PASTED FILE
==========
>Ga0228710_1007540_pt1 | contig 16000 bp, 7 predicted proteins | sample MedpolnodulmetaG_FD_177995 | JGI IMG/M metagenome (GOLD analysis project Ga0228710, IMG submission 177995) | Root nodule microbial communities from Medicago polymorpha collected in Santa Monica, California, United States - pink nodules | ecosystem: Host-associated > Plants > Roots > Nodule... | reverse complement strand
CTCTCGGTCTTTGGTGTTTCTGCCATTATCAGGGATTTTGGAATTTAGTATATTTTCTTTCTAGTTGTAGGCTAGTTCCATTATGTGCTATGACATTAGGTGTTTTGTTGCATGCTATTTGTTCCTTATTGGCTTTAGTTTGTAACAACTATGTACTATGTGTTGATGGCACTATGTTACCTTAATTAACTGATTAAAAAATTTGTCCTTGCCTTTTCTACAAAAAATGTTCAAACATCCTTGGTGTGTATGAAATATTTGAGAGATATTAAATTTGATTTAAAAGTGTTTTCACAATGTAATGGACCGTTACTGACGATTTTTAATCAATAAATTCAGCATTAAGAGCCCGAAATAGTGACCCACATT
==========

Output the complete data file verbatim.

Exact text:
>Ga0228710_1007540_pt1 | contig 16000 bp, 7 predicted proteins | sample MedpolnodulmetaG_FD_177995 | JGI IMG/M metagenome (GOLD analysis project Ga0228710, IMG submission 177995) | Root nodule microbial communities from Medicago polymorpha collected in Santa Monica, California, United States - pink nodules | ecosystem: Host-associated > Plants > Roots > Nodule... | reverse complement strand
CTCTCGGTCTTTGGTGTTTCTGCCATTATCAGGGATTTTGGAATTTAGTATATTTTCTTTCTAGTTGTAGGCTAGTTCCATTATGTGCTATGACATTAGGTGTTTTGTTGCATGCTATTTGTTCCTTATTGGCTTTAGTTTGTAACAACTATGTACTATGTGTTGATGGCACTATGTTACCTTAATTAACTGATTAAAAAATTTGTCCTTGCCTTTTCTACAAAAAATGTTCAAACATCCTTGGTGTGTATGAAATATTTGAGAGATATTAAATTTGATTTAAAAGTGTTTTCACAATGTAATGGACCGTTACTGACGATTTTTAATCAATAAATTCAGCATTAAGAGCCCGAAATAGTGACCCACATT